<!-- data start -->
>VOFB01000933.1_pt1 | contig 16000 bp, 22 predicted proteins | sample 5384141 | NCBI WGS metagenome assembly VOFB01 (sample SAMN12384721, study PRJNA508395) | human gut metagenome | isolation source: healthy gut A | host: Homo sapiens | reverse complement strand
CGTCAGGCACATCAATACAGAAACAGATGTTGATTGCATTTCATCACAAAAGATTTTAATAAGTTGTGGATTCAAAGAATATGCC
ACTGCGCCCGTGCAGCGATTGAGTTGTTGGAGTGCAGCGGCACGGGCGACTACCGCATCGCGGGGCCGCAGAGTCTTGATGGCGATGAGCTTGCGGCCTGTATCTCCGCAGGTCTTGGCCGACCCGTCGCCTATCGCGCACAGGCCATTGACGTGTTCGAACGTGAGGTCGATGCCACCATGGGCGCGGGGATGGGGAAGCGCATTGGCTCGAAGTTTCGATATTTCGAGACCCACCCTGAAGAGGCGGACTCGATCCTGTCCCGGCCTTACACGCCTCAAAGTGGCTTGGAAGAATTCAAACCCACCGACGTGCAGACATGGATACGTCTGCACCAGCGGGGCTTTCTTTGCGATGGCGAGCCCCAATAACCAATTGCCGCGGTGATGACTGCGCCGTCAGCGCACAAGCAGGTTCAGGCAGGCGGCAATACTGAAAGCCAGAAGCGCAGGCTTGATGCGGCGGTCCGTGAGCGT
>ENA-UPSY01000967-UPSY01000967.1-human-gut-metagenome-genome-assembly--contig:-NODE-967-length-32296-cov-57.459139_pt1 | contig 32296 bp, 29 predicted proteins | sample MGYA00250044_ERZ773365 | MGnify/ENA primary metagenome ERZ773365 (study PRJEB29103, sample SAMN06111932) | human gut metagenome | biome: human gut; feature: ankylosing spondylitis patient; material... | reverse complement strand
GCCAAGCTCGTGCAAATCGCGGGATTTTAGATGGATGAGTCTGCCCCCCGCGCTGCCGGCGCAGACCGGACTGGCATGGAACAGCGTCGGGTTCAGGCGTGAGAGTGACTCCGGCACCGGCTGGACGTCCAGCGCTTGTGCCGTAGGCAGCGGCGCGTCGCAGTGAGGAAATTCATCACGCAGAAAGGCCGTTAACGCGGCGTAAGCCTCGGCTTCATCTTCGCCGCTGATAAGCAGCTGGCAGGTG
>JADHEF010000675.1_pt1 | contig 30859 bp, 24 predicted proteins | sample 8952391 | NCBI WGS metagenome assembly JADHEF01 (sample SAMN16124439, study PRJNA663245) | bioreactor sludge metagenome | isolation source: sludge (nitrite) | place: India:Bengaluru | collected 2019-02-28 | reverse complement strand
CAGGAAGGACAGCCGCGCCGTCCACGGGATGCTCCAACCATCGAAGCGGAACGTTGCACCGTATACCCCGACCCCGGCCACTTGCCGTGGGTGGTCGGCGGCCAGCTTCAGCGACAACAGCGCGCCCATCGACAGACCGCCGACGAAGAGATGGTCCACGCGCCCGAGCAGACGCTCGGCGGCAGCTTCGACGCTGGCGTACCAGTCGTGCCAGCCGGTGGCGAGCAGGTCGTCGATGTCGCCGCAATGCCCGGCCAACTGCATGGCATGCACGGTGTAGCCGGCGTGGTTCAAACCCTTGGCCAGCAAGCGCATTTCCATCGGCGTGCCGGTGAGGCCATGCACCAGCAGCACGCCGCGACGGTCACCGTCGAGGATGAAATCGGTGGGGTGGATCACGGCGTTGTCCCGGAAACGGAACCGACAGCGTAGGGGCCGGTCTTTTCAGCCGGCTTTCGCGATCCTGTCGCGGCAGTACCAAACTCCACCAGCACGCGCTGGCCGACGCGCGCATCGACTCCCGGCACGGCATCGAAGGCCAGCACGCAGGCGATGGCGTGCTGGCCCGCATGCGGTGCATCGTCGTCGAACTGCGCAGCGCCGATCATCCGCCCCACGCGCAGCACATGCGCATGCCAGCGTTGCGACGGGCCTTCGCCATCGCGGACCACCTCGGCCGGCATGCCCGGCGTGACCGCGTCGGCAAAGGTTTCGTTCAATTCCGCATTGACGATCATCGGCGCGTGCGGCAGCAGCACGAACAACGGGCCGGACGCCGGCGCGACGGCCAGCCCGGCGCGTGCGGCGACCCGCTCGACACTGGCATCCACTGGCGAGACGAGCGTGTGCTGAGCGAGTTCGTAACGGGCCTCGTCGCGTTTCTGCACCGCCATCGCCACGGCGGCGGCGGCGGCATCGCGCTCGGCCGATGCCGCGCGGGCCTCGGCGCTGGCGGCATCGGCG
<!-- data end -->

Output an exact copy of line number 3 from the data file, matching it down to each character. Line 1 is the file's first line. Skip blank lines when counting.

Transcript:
ACTGCGCCCGTGCAGCGATTGAGTTGTTGGAGTGCAGCGGCACGGGCGACTACCGCATCGCGGGGCCGCAGAGTCTTGATGGCGATGAGCTTGCGGCCTGTATCTCCGCAGGTCTTGGCCGACCCGTCGCCTATCGCGCACAGGCCATTGACGTGTTCGAACGTGAGGTCGATGCCACCATGGGCGCGGGGATGGGGAAGCGCATTGGCTCGAAGTTTCGATATTTCGAGACCCACCCTGAAGAGGCGGACTCGATCCTGTCCCGGCCTTACACGCCTCAAAGTGGCTTGGAAGAATTCAAACCCACCGACGTGCAGACATGGATACGTCTGCACCAGCGGGGCTTTCTTTGCGATGGCGAGCCCCAATAACCAATTGCCGCGGTGATGACTGCGCCGTCAGCGCACAAGCAGGTTCAGGCAGGCGGCAATACTGAAAGCCAGAAGCGCAGGCTTGATGCGGCGGTCCGTGAGCGT